Anyway, cheers to my dad, a hale fellow well met of whom an observer both wise and kindred from Grunthal, Manitoba (home of the Red Wings) once said, “He could separate braggarts from their bullshit with a hip check.”
Here’s a story about him, posted a while back by Fiction on the Web editor @fishcharlie
I WROTE A SHORT STORY CALLED “So Are They All”. It is one of a collection of over fifty that I have created, many of them about the fictitious Mennonite village of Hartplatz. This story concerns acts of honour, violence, justice and redemption. I took cues from Julius Caesar where some of the same timeless themes may be found.
The story was entered in the Write on the Lake fiction contest held by the Lake Winnipeg Writers’ Group where it won second place and was published in their semi-annual journal, Voices. On Sunday, Nov 20, I attended the launch of Vol 16 Number 2 and read an excerpt from the story.
This is the twentieth consecutive publication of the Voices literary journal, so, as Leamington Dave would say, “this ain’t no disco”.
The President, Jeanne Gougeon; the editor, Maurice Guimond and the large turnout were all welcoming and I could feel them willing me to do well as I began my oration. I am no stranger to public speaking like this but, damn, I still hate it. I have died many a coward’s death the night before these kinds of events. One of my unfortunate involuntary affectations – brought on by nerves I suspect – is sniffing. (Yes, like Donald Trump in the US debates.) It’s as if my family-size nose, and its enthusiastic contribution to the nasal quality of my voice, becomes moistened by all the reverberation. An annoying drip results and the mic picks up each snuffling snort.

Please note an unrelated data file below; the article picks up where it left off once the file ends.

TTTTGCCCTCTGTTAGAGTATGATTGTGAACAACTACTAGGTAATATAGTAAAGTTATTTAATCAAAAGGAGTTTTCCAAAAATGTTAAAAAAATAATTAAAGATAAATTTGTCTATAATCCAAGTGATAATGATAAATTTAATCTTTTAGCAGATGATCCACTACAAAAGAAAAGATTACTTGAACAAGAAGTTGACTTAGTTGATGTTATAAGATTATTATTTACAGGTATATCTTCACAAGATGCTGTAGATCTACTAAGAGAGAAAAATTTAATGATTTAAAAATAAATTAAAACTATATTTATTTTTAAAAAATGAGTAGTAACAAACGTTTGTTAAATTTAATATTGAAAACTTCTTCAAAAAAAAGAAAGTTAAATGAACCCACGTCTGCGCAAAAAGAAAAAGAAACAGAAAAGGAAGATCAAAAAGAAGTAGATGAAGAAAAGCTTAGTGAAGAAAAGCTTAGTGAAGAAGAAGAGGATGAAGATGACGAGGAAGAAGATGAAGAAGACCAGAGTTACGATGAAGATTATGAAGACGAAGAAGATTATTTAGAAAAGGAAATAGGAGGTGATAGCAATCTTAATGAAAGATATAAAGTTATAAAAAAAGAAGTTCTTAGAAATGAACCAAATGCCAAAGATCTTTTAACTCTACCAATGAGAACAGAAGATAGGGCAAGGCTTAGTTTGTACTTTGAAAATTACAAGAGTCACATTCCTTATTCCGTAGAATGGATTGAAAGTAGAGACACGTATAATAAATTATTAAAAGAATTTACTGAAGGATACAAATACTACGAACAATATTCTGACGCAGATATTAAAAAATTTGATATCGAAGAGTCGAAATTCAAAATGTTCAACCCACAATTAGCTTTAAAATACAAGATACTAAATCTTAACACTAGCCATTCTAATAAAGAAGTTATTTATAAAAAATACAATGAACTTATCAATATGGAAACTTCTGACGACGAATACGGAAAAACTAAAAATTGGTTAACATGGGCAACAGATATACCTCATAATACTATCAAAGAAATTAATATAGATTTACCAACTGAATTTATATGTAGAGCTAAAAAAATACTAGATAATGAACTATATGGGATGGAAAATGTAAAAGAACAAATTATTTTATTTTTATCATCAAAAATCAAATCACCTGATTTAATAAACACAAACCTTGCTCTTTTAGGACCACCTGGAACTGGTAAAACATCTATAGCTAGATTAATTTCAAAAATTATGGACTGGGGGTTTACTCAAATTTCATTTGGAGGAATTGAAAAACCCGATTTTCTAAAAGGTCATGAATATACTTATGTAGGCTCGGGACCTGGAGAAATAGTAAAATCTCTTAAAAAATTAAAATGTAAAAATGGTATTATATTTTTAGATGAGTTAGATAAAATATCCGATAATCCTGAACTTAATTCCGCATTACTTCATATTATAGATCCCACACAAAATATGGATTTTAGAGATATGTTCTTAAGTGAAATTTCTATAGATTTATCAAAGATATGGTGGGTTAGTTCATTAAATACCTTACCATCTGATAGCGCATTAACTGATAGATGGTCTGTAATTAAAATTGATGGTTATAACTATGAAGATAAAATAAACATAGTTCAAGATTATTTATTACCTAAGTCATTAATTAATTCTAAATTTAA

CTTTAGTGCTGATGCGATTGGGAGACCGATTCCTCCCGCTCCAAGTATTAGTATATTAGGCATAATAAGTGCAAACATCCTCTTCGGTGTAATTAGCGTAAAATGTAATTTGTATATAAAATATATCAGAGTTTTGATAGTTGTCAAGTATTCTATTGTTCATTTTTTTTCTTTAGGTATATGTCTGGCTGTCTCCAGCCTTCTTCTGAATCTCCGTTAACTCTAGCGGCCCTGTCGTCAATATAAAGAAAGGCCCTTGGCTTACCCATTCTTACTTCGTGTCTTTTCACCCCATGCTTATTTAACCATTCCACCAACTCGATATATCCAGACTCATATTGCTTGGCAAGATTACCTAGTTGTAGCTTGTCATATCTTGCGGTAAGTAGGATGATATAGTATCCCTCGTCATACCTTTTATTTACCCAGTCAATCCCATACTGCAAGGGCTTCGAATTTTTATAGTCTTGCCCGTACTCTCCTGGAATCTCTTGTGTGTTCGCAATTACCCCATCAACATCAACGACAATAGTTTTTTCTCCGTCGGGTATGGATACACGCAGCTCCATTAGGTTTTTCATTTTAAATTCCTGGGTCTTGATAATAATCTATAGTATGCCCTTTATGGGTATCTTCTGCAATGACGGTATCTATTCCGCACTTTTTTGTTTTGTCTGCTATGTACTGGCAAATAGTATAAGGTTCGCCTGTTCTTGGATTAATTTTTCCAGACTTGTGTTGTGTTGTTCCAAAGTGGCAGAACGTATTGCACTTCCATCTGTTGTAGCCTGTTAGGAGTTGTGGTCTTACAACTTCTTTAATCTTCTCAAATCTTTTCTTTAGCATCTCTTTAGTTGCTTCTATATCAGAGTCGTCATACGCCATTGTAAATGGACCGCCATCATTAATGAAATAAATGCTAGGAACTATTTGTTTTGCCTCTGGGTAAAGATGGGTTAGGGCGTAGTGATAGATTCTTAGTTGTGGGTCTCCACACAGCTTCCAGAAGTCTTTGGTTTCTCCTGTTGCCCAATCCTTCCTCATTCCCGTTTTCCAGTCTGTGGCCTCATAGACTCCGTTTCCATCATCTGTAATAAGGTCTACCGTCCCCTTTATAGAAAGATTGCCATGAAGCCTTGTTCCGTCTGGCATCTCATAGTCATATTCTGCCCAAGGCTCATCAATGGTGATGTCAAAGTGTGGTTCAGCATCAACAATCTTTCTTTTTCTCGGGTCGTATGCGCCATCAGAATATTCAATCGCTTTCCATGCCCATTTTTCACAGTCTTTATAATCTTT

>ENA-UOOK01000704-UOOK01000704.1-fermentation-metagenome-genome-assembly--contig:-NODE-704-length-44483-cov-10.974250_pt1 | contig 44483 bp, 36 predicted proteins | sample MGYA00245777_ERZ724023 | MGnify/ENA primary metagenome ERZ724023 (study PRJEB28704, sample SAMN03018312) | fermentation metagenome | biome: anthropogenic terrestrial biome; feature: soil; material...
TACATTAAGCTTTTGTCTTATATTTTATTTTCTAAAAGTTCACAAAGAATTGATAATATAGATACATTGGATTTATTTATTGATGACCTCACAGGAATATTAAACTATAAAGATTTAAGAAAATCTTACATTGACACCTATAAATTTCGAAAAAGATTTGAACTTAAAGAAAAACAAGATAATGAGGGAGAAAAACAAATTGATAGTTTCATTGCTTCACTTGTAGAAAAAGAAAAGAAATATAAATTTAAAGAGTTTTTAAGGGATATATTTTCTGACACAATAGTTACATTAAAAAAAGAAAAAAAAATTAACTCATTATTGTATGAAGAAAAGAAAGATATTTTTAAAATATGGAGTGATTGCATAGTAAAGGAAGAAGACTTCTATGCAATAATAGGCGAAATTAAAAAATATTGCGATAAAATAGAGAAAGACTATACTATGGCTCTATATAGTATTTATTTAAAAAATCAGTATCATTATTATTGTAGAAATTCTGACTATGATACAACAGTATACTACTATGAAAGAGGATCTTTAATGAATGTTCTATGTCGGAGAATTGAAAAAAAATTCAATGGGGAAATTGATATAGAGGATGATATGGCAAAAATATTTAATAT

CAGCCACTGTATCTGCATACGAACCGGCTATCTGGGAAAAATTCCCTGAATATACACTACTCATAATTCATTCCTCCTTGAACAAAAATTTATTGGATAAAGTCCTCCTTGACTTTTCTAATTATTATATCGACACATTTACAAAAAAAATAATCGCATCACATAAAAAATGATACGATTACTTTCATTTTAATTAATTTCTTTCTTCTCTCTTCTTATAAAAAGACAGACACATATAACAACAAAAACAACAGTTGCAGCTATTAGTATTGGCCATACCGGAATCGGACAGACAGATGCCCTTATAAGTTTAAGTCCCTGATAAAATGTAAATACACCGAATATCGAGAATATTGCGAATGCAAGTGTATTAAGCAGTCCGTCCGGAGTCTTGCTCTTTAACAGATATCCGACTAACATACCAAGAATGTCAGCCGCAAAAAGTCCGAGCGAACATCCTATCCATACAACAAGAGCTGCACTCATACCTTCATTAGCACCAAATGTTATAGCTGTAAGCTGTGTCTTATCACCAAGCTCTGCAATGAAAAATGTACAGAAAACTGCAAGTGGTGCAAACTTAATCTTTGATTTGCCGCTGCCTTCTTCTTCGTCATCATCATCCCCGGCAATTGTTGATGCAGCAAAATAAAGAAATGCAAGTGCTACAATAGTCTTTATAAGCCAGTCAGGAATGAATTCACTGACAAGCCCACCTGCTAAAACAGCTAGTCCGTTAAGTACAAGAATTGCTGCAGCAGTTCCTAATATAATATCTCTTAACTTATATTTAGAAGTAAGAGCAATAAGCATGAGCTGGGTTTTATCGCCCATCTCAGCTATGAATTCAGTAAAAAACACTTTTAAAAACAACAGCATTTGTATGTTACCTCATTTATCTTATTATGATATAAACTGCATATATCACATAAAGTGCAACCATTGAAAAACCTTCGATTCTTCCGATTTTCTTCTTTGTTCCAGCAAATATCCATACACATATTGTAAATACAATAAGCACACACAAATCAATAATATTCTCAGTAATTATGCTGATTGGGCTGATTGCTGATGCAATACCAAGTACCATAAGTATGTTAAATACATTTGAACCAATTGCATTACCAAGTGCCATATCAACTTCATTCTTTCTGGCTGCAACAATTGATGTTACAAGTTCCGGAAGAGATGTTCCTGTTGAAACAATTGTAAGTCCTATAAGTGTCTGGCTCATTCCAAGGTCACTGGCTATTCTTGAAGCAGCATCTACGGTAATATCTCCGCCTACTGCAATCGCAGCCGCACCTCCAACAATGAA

Snot issues aside, it went well, except that Jan – my wife and stalwart (but not a braggart) corner woman – was nowhere to be found! Her bright red jacket was not in the audience as I looked up during my reading. I searched for her reassuring nod and smile – but she was AWOL.
Turns out she was in the audience, just not this particular audience. McNally Robinson was holding two events that cold November Sunday on the frozen tundra of Grant Park Shopping Centre: the LWWG launch of Voices (2 PM, south reading room) and the launch of best selling author Romeo Dallaire, retired general and former senator, who was there to present “Waiting for 1st Light” a much anticipated memoir. (3 PM, north reading room.)
Although his and mine are both stories about noble intent, conflict, honour and the consequences therein, author/general (ret)/senator R. Dallaire’s talk was the more strongly attended. The place was BLOCKED! Jan and I had been separated when we entered the bookstore (potty break). When Jan saw the (north) lectern and noticed the available seating was filling up fast she grabbed a seat and saved one for me.